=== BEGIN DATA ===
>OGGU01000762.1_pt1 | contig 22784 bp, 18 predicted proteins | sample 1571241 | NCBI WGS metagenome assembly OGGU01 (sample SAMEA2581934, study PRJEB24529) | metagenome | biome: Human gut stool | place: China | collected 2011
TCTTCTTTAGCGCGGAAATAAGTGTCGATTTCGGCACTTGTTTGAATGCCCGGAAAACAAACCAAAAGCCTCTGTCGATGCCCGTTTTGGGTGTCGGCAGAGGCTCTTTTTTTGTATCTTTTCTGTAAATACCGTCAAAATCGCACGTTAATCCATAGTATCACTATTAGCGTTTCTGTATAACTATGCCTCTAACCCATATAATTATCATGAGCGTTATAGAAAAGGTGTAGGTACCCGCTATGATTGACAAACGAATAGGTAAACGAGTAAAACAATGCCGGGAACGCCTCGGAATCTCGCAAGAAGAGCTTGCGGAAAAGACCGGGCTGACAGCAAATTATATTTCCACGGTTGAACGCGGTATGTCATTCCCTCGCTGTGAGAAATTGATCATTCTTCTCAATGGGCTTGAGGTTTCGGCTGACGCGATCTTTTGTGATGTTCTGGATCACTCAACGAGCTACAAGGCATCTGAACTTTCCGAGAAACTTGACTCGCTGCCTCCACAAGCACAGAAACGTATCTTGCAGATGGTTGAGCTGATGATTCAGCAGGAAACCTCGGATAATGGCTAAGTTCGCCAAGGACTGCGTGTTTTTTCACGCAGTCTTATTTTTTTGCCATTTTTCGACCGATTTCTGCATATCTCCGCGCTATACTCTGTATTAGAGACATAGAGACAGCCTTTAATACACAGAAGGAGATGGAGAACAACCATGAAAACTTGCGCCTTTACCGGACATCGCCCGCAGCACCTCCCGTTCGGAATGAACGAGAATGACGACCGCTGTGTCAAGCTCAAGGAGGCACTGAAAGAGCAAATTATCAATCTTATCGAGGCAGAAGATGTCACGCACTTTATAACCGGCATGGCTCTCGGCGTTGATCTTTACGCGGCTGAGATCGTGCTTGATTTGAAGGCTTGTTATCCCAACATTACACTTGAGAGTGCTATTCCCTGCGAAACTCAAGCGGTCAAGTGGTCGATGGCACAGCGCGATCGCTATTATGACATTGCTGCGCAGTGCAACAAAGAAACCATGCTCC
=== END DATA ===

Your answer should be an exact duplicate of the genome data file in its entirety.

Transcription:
>OGGU01000762.1_pt1 | contig 22784 bp, 18 predicted proteins | sample 1571241 | NCBI WGS metagenome assembly OGGU01 (sample SAMEA2581934, study PRJEB24529) | metagenome | biome: Human gut stool | place: China | collected 2011
TCTTCTTTAGCGCGGAAATAAGTGTCGATTTCGGCACTTGTTTGAATGCCCGGAAAACAAACCAAAAGCCTCTGTCGATGCCCGTTTTGGGTGTCGGCAGAGGCTCTTTTTTTGTATCTTTTCTGTAAATACCGTCAAAATCGCACGTTAATCCATAGTATCACTATTAGCGTTTCTGTATAACTATGCCTCTAACCCATATAATTATCATGAGCGTTATAGAAAAGGTGTAGGTACCCGCTATGATTGACAAACGAATAGGTAAACGAGTAAAACAATGCCGGGAACGCCTCGGAATCTCGCAAGAAGAGCTTGCGGAAAAGACCGGGCTGACAGCAAATTATATTTCCACGGTTGAACGCGGTATGTCATTCCCTCGCTGTGAGAAATTGATCATTCTTCTCAATGGGCTTGAGGTTTCGGCTGACGCGATCTTTTGTGATGTTCTGGATCACTCAACGAGCTACAAGGCATCTGAACTTTCCGAGAAACTTGACTCGCTGCCTCCACAAGCACAGAAACGTATCTTGCAGATGGTTGAGCTGATGATTCAGCAGGAAACCTCGGATAATGGCTAAGTTCGCCAAGGACTGCGTGTTTTTTCACGCAGTCTTATTTTTTTGCCATTTTTCGACCGATTTCTGCATATCTCCGCGCTATACTCTGTATTAGAGACATAGAGACAGCCTTTAATACACAGAAGGAGATGGAGAACAACCATGAAAACTTGCGCCTTTACCGGACATCGCCCGCAGCACCTCCCGTTCGGAATGAACGAGAATGACGACCGCTGTGTCAAGCTCAAGGAGGCACTGAAAGAGCAAATTATCAATCTTATCGAGGCAGAAGATGTCACGCACTTTATAACCGGCATGGCTCTCGGCGTTGATCTTTACGCGGCTGAGATCGTGCTTGATTTGAAGGCTTGTTATCCCAACATTACACTTGAGAGTGCTATTCCCTGCGAAACTCAAGCGGTCAAGTGGTCGATGGCACAGCGCGATCGCTATTATGACATTGCTGCGCAGTGCAACAAAGAAACCATGCTCC